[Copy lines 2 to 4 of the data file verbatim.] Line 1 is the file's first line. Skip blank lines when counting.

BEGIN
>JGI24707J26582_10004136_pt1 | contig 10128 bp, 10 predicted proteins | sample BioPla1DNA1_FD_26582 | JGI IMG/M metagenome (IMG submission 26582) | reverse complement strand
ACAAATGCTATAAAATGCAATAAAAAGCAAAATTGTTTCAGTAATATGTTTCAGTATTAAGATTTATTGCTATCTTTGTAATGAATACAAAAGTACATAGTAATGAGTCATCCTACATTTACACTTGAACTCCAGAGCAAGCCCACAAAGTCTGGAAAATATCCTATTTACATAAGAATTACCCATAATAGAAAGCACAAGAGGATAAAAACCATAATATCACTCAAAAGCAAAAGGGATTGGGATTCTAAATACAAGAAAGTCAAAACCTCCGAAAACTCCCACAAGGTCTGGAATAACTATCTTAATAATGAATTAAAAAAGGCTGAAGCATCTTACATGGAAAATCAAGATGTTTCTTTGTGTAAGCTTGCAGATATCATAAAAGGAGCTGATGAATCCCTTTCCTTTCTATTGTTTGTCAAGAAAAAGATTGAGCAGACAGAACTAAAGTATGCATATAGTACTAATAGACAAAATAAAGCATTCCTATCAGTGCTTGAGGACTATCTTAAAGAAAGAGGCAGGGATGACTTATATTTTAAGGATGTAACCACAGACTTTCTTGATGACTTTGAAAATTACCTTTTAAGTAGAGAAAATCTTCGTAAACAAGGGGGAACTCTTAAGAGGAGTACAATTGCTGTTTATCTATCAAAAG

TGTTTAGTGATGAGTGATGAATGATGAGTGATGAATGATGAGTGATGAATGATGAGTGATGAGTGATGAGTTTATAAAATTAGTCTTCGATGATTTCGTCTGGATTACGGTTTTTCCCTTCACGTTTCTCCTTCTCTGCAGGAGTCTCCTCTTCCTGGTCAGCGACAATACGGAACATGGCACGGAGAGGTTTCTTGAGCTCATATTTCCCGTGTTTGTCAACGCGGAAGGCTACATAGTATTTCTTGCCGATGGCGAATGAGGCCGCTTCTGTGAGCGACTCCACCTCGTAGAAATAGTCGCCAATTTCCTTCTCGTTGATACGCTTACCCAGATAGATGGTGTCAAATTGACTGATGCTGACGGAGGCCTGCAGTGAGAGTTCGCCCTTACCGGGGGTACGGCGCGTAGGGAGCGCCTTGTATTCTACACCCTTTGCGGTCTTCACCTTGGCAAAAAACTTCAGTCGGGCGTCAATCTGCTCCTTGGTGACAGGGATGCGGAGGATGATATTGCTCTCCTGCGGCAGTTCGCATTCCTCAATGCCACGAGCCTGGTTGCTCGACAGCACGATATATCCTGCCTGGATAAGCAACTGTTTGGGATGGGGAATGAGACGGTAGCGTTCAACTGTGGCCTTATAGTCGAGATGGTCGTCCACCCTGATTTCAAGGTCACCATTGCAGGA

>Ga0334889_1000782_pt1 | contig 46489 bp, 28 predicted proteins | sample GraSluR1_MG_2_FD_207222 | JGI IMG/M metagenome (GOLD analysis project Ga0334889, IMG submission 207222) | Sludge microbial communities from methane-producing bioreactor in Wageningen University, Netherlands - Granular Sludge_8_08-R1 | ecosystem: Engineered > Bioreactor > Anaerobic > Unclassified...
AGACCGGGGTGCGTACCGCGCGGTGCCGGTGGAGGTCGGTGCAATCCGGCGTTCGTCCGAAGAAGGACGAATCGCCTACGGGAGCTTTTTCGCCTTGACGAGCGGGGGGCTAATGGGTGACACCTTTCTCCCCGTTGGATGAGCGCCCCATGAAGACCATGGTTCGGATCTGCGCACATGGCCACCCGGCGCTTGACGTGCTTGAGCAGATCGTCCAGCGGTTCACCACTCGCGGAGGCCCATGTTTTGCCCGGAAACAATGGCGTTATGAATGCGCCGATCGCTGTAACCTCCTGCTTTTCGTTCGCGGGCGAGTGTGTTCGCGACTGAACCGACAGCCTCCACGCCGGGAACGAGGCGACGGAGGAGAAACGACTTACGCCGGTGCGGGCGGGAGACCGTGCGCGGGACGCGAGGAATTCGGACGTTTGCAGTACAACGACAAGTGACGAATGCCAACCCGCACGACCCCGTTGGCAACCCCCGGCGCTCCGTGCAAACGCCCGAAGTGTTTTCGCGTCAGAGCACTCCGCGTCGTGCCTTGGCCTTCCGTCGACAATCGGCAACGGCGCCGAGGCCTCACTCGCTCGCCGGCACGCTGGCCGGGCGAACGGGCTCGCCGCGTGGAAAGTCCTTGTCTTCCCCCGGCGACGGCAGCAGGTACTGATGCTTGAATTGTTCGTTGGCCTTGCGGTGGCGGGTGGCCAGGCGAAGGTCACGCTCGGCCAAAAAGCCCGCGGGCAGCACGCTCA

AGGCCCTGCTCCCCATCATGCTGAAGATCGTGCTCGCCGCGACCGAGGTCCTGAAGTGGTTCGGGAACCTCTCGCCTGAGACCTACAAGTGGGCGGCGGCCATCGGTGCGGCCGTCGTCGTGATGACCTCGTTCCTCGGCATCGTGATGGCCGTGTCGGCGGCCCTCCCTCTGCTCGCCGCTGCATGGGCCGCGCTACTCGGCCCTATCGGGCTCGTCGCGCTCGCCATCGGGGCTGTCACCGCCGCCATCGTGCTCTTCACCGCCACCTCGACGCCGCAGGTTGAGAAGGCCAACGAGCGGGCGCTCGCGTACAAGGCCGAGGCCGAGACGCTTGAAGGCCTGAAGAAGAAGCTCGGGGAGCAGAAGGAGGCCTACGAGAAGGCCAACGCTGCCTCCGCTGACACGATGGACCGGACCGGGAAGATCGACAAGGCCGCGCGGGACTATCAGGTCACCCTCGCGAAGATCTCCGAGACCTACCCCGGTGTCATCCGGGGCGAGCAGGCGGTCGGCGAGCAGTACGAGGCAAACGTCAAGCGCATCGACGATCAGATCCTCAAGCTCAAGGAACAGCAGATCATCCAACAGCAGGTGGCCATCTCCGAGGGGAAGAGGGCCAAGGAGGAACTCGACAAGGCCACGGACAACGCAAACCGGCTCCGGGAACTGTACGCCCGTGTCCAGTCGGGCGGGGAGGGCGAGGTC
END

ACAAATGCTATAAAATGCAATAAAAAGCAAAATTGTTTCAGTAATATGTTTCAGTATTAAGATTTATTGCTATCTTTGTAATGAATACAAAAGTACATAGTAATGAGTCATCCTACATTTACACTTGAACTCCAGAGCAAGCCCACAAAGTCTGGAAAATATCCTATTTACATAAGAATTACCCATAATAGAAAGCACAAGAGGATAAAAACCATAATATCACTCAAAAGCAAAAGGGATTGGGATTCTAAATACAAGAAAGTCAAAACCTCCGAAAACTCCCACAAGGTCTGGAATAACTATCTTAATAATGAATTAAAAAAGGCTGAAGCATCTTACATGGAAAATCAAGATGTTTCTTTGTGTAAGCTTGCAGATATCATAAAAGGAGCTGATGAATCCCTTTCCTTTCTATTGTTTGTCAAGAAAAAGATTGAGCAGACAGAACTAAAGTATGCATATAGTACTAATAGACAAAATAAAGCATTCCTATCAGTGCTTGAGGACTATCTTAAAGAAAGAGGCAGGGATGACTTATATTTTAAGGATGTAACCACAGACTTTCTTGATGACTTTGAAAATTACCTTTTAAGTAGAGAAAATCTTCGTAAACAAGGGGGAACTCTTAAGAGGAGTACAATTGCTGTTTATCTATCAAAAG

TGTTTAGTGATGAGTGATGAATGATGAGTGATGAATGATGAGTGATGAATGATGAGTGATGAGTGATGAGTTTATAAAATTAGTCTTCGATGATTTCGTCTGGATTACGGTTTTTCCCTTCACGTTTCTCCTTCTCTGCAGGAGTCTCCTCTTCCTGGTCAGCGACAATACGGAACATGGCACGGAGAGGTTTCTTGAGCTCATATTTCCCGTGTTTGTCAACGCGGAAGGCTACATAGTATTTCTTGCCGATGGCGAATGAGGCCGCTTCTGTGAGCGACTCCACCTCGTAGAAATAGTCGCCAATTTCCTTCTCGTTGATACGCTTACCCAGATAGATGGTGTCAAATTGACTGATGCTGACGGAGGCCTGCAGTGAGAGTTCGCCCTTACCGGGGGTACGGCGCGTAGGGAGCGCCTTGTATTCTACACCCTTTGCGGTCTTCACCTTGGCAAAAAACTTCAGTCGGGCGTCAATCTGCTCCTTGGTGACAGGGATGCGGAGGATGATATTGCTCTCCTGCGGCAGTTCGCATTCCTCAATGCCACGAGCCTGGTTGCTCGACAGCACGATATATCCTGCCTGGATAAGCAACTGTTTGGGATGGGGAATGAGACGGTAGCGTTCAACTGTGGCCTTATAGTCGAGATGGTCGTCCACCCTGATTTCAAGGTCACCATTGCAGGA

>Ga0334889_1000782_pt1 | contig 46489 bp, 28 predicted proteins | sample GraSluR1_MG_2_FD_207222 | JGI IMG/M metagenome (GOLD analysis project Ga0334889, IMG submission 207222) | Sludge microbial communities from methane-producing bioreactor in Wageningen University, Netherlands - Granular Sludge_8_08-R1 | ecosystem: Engineered > Bioreactor > Anaerobic > Unclassified...